I started out working in the hospitality industry, as a hostess, then a server, and finally a server and bartender. While some aspects of those jobs really appealed to me, for example working as a team member and chatting with customers, other parts were severely lacking for me both personally and professionally. I knew that I was smart but when I was working in a restaurant managers would talk down to me, and sometimes the customers were down-right rude. My other complaint was the constant shift in hours. It became increasingly difficult for me to plan things outside of work because I was constantly being called in on short-notice, dealing with shift changes, and week-to-week having to follow a different schedule. I wanted more respect and more stability from my career.
What Are You Thinking?
If you’re thinking of leaving your job you should ask yourself the following questions:
· What are my goals in a new career?
· Where do I see myself in 5/10/15 years?
· Do I have the motivation to finish what I start?
· What things will I miss or not miss about my current occupation?
If you find that you answers are directed more towards something new then you know that it’s time to start reviewing your options. Think about what you enjoy doing most at work and in your free time and what jobs fit your likes and dislikes, lifestyle, and interests.
When you enter into a new career, you may enter in with a dream – of earning more money, working in something you’re passionate about, or getting closer to another job. For me, it was a combination of all three which is why I quit the hospitality industry and decided to become a pharmacy technician.
Earning More Money
My advice to people hoping to earn more money is this – seek out further education! You would not believe how much having a certification or an associate or bachelor’s degree changes your chances of being hired. Employers want to see that you are motivated and willing to learn. Having a degree also makes you stand out from your competition who may have experience but no education to back it up. It is the best way to make you more competitive in the job market. Ask anyone with a degree.
Once you start school, you should treat it like a job. Show up on time every day and ask questions if you don’t understand something. Outside of school, you need to study and continue to stay focused. Humans, despite popular belief, are not sponges and can’t just sit in class, blank faced and tuned out, and learn like the people who are actively engaging with the material. Go to class and participate.
The first step, for me, to earning more money was to find a training program so that I could get the skills and knowledge to become a certified pharmacy technician. I compared a lot of schools and ultimately decided on one that offered an externship with a local pharmacy. When looking for a school or program pay attention to the type of training that is offered.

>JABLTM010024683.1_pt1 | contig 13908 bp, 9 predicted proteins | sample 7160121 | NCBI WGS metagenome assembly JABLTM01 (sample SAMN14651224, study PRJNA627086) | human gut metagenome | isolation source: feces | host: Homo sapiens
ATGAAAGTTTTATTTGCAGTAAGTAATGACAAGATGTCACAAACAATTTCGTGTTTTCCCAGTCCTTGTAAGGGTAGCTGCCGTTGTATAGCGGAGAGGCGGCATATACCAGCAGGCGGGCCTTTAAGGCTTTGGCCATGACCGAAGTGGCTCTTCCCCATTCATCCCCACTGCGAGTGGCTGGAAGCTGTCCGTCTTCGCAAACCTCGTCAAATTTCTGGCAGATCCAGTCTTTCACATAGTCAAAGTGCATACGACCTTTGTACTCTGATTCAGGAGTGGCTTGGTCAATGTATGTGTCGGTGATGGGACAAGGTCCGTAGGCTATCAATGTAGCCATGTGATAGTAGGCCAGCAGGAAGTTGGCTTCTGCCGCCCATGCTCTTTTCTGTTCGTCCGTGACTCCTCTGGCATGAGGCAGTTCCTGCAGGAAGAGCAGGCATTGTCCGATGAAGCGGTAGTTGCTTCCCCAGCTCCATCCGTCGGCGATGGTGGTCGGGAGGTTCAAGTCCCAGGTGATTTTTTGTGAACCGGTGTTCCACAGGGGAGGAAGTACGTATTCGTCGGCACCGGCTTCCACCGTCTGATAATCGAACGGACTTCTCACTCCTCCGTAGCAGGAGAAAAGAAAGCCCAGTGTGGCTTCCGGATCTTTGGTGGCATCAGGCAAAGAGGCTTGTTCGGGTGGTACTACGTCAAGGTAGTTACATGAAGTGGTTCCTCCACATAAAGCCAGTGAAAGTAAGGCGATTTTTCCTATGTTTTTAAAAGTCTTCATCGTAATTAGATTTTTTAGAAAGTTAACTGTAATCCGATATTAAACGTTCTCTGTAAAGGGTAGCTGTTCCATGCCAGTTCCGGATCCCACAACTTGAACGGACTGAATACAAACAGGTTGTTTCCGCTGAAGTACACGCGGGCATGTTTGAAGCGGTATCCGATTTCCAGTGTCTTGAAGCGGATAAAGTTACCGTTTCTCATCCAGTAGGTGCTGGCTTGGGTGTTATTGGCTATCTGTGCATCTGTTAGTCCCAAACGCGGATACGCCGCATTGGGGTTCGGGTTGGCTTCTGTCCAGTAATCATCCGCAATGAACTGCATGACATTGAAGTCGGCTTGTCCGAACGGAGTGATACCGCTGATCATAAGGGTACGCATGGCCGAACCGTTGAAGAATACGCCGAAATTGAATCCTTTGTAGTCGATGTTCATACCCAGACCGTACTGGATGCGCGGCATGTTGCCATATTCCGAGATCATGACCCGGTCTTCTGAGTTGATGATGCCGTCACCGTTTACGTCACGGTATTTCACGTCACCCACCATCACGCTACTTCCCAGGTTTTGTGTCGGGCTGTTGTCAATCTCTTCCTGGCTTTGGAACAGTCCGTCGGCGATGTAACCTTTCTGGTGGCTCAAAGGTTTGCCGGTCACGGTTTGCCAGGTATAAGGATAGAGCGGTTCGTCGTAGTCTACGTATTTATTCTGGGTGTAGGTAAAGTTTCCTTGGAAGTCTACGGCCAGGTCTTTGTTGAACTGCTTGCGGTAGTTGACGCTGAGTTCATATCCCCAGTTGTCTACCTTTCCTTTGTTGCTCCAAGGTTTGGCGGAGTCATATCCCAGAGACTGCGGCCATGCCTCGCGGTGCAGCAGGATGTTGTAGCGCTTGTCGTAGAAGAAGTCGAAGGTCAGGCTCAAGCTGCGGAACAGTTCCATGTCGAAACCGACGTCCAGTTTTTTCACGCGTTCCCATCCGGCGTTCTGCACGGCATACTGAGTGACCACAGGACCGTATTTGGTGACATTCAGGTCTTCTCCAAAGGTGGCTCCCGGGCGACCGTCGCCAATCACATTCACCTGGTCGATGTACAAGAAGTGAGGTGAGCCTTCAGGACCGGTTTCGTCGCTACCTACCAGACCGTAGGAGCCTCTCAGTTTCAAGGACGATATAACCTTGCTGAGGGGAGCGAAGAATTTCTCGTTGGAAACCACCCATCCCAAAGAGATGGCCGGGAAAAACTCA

Work at Something You’re Passionate About
Pharmacology is amazing. I learn new things every day, and I understand quite a bit about illness, disease, and the medications that help prevent them, cure the symptoms, or rid patients of them completely. And that brings me to the other thing that I just can’t turn away from – the human aspect.
Find out what you love about your current job and build upon it. Don’t love anything? Start working on something that you’re passionate about in your free time. If you’re passionate about your children, think about a career for yourself that would benefit them too. If you’re passionate about helping people, find a career that allows you to do that. If you’re not passionate about anything, well then you might want to just stick with your current job because it’s going to be hard to find a job that you love without any inspiration.
Here are my (slightly informed) entry-level career matches for different interests:
· Helping people/Healthcare – pharmacy technician, nurse, radiologist, medical assistant
· Teaching/Education – tutor, coach, ESL teacher, executive assistant
· Entertaining/Hospitality – server, bartender, hostess, busser
· Engineering/Technology – electrical technician, HVAC tech, computer technician
· Criminology/Law – paralegal, court employee, corrections officer, security guard
· Management/Business – administrative assistant, executive assistant, office manager
· Cosmetology/Beauty – hair stylist, nail technician, esthetician, massage therapist
Getting Closer to Another Job
Think about the very top job you could have in your industry and make it your goal to get there! This kind of goes back to my first point about getting an education. You’re going to need to conduct a little bit of research when you start working. You can start by interviewing people that are working in the job that you want and asking them about their background (be curious but not nosy). You’ll want to stay away from discussions of pay because 1) its frowned upon and 2) you can easily find that information online through the Bureau of Labor Statistics. Then do your job and a little bit of their job too. Don’t talk about what you’re doing, just continue to work towards that goal and wait for people to notice.
If you feel as though your talents are still being ignored, then you need to ask yourself whether that office, store, or wherever it is that you’re working is really where you belong. There are no do-overs in life and you can’t get back the time that you’ve wasted!
If you’re not doing the best possible work you could be doing every single day of your life then maybe it’s time you stop and ask yourself why.
Kathy Finsterle has been a content writer and blogger in London, Barcelona, and now sunny central Florida at Remington College’s Heathrow campus. She wears many hats, including fashionista, food critic, world traveler, ESL instructor, web marketer and more. Her goal is to inspire and promote learning, one helpful guest post at a time.